By Monica Alonzo
By Stephen Lemons
By Jason P. Woodbury
By Dulce Paloma Baltazar Pedraza
By Ray Stern
By Pete Kotz
By Monica Alonzo
By New Times
Bill Haak, a town historian, says some of the buildings were torn down. Others had modern glass fronts applied. "The irony," he says, "is that within 10 years or so, the highway folks built a bypass, so the traffic didn't have to go through downtown anymore."
Preservationists say the losses haven't done much to increase the city's diligence about preserving what architectural historians and others consider one of the state's richest concentrations of historic downtown buildings. Reyna Barela, who managed Globe's Main Street program from 1987 to 1995 and now manages the Main Street program in Apache Junction, says past Globe city officials simply haven't appreciated the architectural trove the town has.
"There's no question that their historic heritage and fabric is probably one of the best in the state. But when I was there, they were just plain negligent about it. There's no other word for it. I think their attitude was: If somebody wants to come in and fix up a building, fine, but don't come to us for help."
Franquero and other city officials say no one loves the town's old buildings more than they do. In addition to its restoration of the Amster building, the city, Franquero says, plans to purchase and restore the old downtown railroad depot, and has established a new historic preservation commission.
Barela and others point out that initially, although the historic commission was supposed to be a city responsibility, no one at the city was willing to embrace it.
"I was the only one who kept the file--essentially doing the city's job for them--because I knew the importance and relevance of keeping the commission functioning," she says.
Having a historical commission is required for a city to qualify as a state-certified local government (CLG). The CLG designation, which Globe received in 1986, allows municipalities to apply for state and federal preservation grants.
State records show that, compared with other small Arizona towns, Globe has sought and received relatively few HP grants over the years. In the late 1980s and early 1990s, Barela and the state historic preservation office repeatedly warned Globe officials that they were jeopardizing the town's CLG status by failing to keep an active commission.
Globe's early troubles were typical of many rural towns with similar commissions: They had difficulty mustering enough Globe resident/volunteers with the state-required expertise in architecture, history, archaeology, real estate and related fields. These criteria never fail to arouse small-town concerns about ceding local authority to a bunch of outside eggheads. But Frankeberger says small towns are commonly able to find the help they need among the staff of nearby museums, universities or junior colleges.
Barela and the state historic preservation office also suggested that Globe loosen its HP ordinance to allow non-Globe residents to serve on the commission.
But Barela and others complain that the city failed to follow through.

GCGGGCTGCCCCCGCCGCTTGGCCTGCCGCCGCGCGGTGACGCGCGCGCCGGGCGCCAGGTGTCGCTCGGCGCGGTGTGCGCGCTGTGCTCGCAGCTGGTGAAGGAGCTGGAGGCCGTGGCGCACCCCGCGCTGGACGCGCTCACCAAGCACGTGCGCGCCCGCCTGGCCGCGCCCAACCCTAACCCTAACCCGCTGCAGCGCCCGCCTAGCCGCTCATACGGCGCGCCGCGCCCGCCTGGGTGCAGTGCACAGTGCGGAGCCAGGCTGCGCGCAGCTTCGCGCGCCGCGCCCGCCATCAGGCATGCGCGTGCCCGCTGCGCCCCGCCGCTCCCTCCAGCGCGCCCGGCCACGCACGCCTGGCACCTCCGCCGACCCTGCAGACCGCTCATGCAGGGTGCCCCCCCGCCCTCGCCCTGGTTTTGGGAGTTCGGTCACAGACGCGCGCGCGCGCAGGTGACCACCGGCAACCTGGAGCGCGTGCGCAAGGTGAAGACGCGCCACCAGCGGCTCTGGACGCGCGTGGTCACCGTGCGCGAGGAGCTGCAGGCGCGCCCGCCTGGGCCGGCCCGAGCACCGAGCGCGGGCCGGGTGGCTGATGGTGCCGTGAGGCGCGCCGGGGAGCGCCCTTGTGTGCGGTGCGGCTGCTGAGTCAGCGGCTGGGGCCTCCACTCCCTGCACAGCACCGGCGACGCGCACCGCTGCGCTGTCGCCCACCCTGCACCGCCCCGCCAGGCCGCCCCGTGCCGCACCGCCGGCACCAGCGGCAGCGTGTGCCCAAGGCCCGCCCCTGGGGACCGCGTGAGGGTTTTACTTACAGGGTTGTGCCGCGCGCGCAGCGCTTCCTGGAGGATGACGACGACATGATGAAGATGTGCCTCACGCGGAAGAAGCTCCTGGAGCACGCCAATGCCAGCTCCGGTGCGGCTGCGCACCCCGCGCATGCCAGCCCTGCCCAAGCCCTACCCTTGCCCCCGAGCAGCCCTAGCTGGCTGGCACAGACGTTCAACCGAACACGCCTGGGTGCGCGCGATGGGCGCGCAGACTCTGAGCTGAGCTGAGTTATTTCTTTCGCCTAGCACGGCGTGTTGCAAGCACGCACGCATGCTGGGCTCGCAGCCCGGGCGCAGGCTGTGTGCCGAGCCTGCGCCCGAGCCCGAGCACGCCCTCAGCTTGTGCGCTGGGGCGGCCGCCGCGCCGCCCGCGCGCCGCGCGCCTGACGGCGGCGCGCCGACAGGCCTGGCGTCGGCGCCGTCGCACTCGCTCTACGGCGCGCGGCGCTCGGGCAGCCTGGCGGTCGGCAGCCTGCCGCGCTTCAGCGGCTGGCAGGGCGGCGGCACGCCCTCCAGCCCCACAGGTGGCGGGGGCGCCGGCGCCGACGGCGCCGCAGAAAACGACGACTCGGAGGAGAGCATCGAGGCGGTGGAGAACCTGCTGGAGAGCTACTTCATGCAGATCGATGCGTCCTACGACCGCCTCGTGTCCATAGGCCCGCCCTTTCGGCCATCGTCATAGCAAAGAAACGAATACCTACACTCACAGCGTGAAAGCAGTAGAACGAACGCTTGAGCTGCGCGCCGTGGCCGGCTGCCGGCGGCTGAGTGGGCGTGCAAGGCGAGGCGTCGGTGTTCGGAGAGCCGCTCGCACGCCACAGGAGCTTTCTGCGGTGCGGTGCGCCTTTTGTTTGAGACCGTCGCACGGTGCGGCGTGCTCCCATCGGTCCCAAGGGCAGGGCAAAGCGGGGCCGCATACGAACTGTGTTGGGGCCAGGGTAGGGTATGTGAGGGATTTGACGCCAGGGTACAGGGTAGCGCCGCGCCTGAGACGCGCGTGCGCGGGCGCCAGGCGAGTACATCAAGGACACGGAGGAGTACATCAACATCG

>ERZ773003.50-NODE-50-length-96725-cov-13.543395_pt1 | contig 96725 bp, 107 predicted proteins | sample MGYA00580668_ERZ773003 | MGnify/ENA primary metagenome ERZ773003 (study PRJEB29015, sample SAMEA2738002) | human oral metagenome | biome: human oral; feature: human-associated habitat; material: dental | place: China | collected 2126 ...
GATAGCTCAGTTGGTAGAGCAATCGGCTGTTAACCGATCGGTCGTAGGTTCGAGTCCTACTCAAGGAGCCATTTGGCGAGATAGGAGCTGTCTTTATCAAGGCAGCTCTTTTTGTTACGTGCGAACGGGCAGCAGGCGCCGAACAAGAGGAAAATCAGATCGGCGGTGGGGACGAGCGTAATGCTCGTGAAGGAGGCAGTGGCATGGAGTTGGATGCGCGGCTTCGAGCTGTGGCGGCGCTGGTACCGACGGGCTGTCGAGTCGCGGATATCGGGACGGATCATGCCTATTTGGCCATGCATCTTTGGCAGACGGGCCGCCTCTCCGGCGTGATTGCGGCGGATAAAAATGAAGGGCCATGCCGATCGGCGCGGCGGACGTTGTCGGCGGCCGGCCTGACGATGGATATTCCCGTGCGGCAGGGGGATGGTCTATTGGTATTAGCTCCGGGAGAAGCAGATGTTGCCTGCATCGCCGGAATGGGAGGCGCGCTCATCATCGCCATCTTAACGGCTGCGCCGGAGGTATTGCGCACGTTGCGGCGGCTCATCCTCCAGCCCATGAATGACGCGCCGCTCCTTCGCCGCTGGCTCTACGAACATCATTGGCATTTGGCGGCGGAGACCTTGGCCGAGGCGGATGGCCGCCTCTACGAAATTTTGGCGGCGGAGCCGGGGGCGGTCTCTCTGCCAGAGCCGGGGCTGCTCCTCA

"They wouldn't officially appoint a commission, then they would," she says. "And whenever we'd lose commissioners, the city would take six months to replace them."
When I recently asked to see the city's historic-commission file, no one at the city could find it. Carrillo says the Main Street program was responsible for the file and kept it at its office. But Connie Teague, chair of the new historic preservation advisory commission and manager of Historic Globe Main Street, a locally funded offshoot of the National Trust for Historic Preservation's Main Street program, says she turned the file over to the city two years ago.
Critics say the city's confusion or indifference about its preservation role has left its downtown historic district vulnerable to quick decisions. Over the years, Globe has razed buildings in its historic downtown without consulting the commission. Around 1993, it permitted metal storage sheds to be built on an empty lot in the historic district, ignoring recommendations for design changes from the then-active historic commission. And last year, preservationists say, it tore down some old bungalows in the downtown.
"All they needed really was some TLC," says Sarah Day, who moved here around 1990. "They were Craftsman-style bungalows. And just like the Enders building, the next thing you know the city's out there with a front-end loader, smashing them in."
Mayor Franquero and other city officials say the only thing the bungalows shared with the Enders property was a dilapidation that made them uninhabitable fire hazards.
Michael Day says the fate of the bungalows was set "five or six years ago when the city let those metal storage sheds go in.
"I stood up then and told the council that this is the way the town gets seedy. This is the way people get the impression that it's not a good place to live, or a place that really cares about itself. But this town is going to turn around in spite of what the city has done."
Preservationists say that reversal began with the elections last March. For the first time in recent memory, all of the town's elected officials were challenged. Franquero, a six-year incumbent, defeated Day. However, four of the six councilmembers were unseated.
The revolution didn't end there.
Last month, the new council forced the resignation of the town's manager, Steve Stratton, and briefly considered asking building inspector Carrillo to step down. Downtown preservationists say that historic preservation probably wasn't much of a campaign issue outside the downtown area. Yet they say the city's failure to protect its heritage reflected what many voters saw as its broader failure to protect the town's basic interests.